Wednesday, July 8, 2015

The Hudson River Needs a New Deal Cleaning

(WPA workers installing a new sewer line in Elkton, Maryland, in February of 1937. Photo courtesy of the University of Maryland College Park Archives.)

The cleanliness of the Hudson River has improved over the past few decades, but it still has a long way to go - as the title of a new report by the Riverkeeper makes painfully clear: "How's the Water? 2015: Fecal Contamination in the Hudson River and its Tributaries."  

There are two basic problems with the Hudson River. First, raw sewage is dumped directly into the river, especially after it rains, because of overstressed combined sewer systems (systems that handle both human waste and storm water runoff). Second, like the rest of the country, New York and New Jersey's wastewater infrastructure is underfunded and aging. As a result, "The river acts as a home for various strains of fecal bacteria that can cause everything from swimmer’s ear and skin rashes to pneumonia, blood infections, urinary infections and diarrhea" ("Hudson River called a health risk,", July 5, 2015).
During the New Deal, massive investments were made in American infrastructure. For example, the WPA installed 1,645 miles of new storm and sanitary sewer lines in New York, and 827 miles in New Jersey. WPA workers also constructed 1,021 new sewage treatment plants across the nation, and improved nearly 500 others. (See the Final Report on the WPA Program, 1935-43, pp. 132 and 136).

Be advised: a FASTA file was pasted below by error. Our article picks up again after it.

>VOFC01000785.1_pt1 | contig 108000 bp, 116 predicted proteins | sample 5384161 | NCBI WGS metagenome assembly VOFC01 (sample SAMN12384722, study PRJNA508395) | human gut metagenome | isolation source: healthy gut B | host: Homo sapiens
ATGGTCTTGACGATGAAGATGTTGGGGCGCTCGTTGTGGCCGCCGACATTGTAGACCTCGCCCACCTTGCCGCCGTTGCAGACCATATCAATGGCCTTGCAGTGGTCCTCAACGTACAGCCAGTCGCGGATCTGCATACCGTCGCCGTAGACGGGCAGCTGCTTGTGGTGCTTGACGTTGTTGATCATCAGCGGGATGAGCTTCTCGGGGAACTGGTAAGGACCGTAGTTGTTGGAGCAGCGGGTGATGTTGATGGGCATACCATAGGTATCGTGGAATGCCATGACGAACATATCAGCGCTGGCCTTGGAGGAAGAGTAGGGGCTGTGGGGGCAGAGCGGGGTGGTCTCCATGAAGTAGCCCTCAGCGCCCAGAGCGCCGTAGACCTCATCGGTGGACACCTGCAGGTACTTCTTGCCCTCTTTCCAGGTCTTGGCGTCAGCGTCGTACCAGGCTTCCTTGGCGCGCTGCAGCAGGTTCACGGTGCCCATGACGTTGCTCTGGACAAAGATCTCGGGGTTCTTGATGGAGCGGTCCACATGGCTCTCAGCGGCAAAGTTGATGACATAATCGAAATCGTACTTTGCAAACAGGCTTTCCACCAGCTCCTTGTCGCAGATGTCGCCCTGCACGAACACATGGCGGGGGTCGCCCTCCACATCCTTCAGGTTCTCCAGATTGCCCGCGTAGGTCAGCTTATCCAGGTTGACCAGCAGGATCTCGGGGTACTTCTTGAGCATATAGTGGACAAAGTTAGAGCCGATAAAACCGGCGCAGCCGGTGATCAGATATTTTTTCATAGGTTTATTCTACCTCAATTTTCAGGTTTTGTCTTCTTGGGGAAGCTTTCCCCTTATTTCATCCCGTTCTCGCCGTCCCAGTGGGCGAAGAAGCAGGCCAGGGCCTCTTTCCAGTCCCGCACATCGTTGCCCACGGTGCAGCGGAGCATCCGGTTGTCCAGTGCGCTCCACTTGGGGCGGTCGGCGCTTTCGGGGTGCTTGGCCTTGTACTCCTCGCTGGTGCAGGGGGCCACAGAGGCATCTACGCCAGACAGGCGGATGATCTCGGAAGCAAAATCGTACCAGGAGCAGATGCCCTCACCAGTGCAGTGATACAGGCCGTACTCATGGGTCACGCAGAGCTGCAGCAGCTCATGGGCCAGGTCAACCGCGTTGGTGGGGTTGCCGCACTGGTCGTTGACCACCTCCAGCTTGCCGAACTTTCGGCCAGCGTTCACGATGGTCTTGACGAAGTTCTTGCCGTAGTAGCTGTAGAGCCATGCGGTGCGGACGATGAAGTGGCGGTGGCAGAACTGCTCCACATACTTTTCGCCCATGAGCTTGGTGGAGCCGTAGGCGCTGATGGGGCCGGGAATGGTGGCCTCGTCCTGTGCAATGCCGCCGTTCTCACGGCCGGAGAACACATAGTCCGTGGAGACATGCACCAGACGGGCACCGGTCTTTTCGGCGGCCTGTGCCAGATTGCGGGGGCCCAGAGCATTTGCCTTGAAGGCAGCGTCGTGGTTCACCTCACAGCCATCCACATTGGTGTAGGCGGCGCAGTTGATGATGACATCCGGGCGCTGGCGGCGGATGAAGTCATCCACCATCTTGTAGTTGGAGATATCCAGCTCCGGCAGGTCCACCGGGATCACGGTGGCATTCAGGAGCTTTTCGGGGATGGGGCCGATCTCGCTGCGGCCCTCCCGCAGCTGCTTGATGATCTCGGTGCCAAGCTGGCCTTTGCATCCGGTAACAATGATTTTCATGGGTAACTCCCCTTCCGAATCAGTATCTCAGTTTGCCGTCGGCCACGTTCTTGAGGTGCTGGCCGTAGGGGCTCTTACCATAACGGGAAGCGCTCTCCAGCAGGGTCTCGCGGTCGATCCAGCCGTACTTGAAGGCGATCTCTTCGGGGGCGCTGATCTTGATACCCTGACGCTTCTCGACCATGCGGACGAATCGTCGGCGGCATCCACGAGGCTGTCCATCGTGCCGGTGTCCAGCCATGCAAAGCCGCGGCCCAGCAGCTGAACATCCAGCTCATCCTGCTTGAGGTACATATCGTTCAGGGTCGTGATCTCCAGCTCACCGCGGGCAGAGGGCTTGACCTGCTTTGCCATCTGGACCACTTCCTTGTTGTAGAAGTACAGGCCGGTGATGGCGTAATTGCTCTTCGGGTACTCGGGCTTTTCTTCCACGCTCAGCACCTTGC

We could do the same today (and even better, because of improved technology) were it not for the fact that Republican politicians keep trying to force tax-breaks-for-the-rich down our throats, and were it not for the fact that Republican politicians are constantly trying to divert resources away from domestic issues... and towards the expansion of America's role as policeman of the world. See, for example, the news article "Congress stays on course for another shutdown showdown," Huffington Post, July 7, 2015, where it is reported that "The Republican budget calls for spending that eases sequestration on defense, but not on other areas..." (and keep in mind that the United States already spends nearly as much on defense as the rest of the world combined - as Politifact pointed out when disputing a claim that it was more than all other countries combined).
In any event, it's clear that the Hudson River needs a good and thorough New Deal cleaning. 

(WPA workers cleaning the Pocomoke River, in Worcester County, Maryland, in September of 1937. All across the nation, the WPA cleaned waterways, sealed old mines (which reduces acid pollution in streams), and planted 8 million bushels of oysters (nature's water filters). Photo courtesy of the University of Maryland College Park Archives.)

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